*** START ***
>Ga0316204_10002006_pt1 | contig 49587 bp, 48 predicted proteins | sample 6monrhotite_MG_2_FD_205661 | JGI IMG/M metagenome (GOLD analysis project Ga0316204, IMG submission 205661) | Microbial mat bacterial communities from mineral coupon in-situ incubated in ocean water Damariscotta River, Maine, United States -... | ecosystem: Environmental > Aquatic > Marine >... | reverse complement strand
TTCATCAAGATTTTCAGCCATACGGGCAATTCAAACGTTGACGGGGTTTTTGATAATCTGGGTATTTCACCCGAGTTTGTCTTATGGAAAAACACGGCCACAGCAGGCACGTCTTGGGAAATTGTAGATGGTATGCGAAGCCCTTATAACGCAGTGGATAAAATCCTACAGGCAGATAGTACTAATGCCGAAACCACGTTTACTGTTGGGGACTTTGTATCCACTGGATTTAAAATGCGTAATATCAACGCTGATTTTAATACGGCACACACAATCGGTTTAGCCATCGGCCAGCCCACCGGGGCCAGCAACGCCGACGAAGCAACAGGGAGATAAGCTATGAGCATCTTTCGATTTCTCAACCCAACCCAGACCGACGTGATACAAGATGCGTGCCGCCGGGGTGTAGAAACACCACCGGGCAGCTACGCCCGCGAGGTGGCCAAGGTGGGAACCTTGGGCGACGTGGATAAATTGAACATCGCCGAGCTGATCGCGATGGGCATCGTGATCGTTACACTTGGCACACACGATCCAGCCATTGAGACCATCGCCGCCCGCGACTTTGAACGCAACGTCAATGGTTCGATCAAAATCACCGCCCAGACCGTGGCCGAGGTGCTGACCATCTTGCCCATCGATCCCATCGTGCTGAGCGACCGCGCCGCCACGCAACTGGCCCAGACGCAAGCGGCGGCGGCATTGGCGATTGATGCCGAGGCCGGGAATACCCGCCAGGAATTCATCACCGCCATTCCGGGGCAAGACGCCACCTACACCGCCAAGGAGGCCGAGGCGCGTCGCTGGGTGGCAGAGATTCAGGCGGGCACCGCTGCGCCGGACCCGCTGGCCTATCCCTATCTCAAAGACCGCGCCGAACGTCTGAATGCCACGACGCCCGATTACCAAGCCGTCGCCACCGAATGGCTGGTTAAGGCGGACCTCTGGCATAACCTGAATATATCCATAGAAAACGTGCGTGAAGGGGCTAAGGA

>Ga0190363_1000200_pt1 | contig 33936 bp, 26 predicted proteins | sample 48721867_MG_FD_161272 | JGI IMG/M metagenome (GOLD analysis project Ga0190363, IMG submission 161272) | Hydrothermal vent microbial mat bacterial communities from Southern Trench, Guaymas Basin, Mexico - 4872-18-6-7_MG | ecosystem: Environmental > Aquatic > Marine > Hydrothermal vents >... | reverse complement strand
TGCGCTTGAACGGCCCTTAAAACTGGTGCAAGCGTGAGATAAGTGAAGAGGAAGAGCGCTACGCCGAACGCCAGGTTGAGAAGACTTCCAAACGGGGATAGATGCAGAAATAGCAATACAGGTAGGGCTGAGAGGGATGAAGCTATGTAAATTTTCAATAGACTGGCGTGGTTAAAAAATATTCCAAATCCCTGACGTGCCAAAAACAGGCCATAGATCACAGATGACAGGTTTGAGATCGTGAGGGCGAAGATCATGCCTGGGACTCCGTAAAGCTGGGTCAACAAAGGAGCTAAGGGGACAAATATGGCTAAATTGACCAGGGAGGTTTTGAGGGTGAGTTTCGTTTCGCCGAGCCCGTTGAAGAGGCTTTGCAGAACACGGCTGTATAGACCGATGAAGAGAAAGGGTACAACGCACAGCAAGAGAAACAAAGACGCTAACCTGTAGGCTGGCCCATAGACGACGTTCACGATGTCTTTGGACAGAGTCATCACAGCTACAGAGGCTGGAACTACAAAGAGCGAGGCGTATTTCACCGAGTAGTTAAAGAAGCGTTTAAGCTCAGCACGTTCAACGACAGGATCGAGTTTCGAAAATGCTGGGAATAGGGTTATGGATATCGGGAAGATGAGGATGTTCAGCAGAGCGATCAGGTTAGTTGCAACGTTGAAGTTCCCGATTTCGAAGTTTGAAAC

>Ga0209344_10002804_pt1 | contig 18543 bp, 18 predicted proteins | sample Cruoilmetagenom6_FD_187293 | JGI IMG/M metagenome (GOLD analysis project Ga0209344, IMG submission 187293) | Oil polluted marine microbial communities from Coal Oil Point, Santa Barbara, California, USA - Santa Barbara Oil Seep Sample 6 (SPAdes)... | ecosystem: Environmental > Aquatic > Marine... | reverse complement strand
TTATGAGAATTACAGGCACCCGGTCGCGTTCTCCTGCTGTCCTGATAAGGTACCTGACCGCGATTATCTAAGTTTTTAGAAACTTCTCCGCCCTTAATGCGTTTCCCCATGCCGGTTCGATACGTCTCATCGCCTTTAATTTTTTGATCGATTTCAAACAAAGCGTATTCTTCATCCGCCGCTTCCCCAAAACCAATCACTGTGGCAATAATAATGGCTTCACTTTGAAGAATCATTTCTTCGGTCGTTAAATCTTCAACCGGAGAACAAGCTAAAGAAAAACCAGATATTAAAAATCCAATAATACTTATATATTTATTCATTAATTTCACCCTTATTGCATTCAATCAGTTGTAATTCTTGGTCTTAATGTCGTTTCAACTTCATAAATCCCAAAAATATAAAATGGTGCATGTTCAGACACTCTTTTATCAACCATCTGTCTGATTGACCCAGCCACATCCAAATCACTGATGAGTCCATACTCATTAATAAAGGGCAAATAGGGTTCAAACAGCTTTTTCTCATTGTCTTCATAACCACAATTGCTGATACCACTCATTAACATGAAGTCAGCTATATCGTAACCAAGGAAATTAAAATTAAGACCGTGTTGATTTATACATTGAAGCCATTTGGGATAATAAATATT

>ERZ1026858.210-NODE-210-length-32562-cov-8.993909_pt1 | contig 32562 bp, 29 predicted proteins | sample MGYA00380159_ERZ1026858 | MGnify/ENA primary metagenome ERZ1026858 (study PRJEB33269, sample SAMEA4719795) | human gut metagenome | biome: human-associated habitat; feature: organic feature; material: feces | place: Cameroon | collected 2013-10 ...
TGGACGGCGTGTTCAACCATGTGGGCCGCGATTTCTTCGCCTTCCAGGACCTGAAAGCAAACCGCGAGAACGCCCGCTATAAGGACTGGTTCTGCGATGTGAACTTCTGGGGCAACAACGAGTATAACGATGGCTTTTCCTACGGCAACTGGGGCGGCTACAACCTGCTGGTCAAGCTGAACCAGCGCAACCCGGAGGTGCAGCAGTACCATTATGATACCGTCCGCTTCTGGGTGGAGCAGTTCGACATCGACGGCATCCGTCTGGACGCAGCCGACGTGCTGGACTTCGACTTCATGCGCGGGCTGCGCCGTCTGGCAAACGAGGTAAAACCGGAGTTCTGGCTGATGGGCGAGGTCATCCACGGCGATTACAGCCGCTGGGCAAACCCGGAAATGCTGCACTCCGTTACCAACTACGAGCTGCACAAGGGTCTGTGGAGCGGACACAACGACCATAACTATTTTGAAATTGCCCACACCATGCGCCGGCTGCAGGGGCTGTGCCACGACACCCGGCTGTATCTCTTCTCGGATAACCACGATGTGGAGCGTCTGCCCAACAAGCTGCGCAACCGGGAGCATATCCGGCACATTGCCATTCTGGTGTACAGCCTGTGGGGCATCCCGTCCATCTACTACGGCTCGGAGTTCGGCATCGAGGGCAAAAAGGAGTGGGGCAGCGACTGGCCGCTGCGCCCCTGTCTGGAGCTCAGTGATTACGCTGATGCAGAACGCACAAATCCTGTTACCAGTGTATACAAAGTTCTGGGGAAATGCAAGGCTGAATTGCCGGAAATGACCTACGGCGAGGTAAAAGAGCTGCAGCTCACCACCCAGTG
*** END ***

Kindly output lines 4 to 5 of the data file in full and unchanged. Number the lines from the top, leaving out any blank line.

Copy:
TGCGCTTGAACGGCCCTTAAAACTGGTGCAAGCGTGAGATAAGTGAAGAGGAAGAGCGCTACGCCGAACGCCAGGTTGAGAAGACTTCCAAACGGGGATAGATGCAGAAATAGCAATACAGGTAGGGCTGAGAGGGATGAAGCTATGTAAATTTTCAATAGACTGGCGTGGTTAAAAAATATTCCAAATCCCTGACGTGCCAAAAACAGGCCATAGATCACAGATGACAGGTTTGAGATCGTGAGGGCGAAGATCATGCCTGGGACTCCGTAAAGCTGGGTCAACAAAGGAGCTAAGGGGACAAATATGGCTAAATTGACCAGGGAGGTTTTGAGGGTGAGTTTCGTTTCGCCGAGCCCGTTGAAGAGGCTTTGCAGAACACGGCTGTATAGACCGATGAAGAGAAAGGGTACAACGCACAGCAAGAGAAACAAAGACGCTAACCTGTAGGCTGGCCCATAGACGACGTTCACGATGTCTTTGGACAGAGTCATCACAGCTACAGAGGCTGGAACTACAAAGAGCGAGGCGTATTTCACCGAGTAGTTAAAGAAGCGTTTAAGCTCAGCACGTTCAACGACAGGATCGAGTTTCGAAAATGCTGGGAATAGGGTTATGGATATCGGGAAGATGAGGATGTTCAGCAGAGCGATCAGGTTAGTTGCAACGTTGAAGTTCCCGATTTCGAAGTTTGAAAC

>Ga0209344_10002804_pt1 | contig 18543 bp, 18 predicted proteins | sample Cruoilmetagenom6_FD_187293 | JGI IMG/M metagenome (GOLD analysis project Ga0209344, IMG submission 187293) | Oil polluted marine microbial communities from Coal Oil Point, Santa Barbara, California, USA - Santa Barbara Oil Seep Sample 6 (SPAdes)... | ecosystem: Environmental > Aquatic > Marine... | reverse complement strand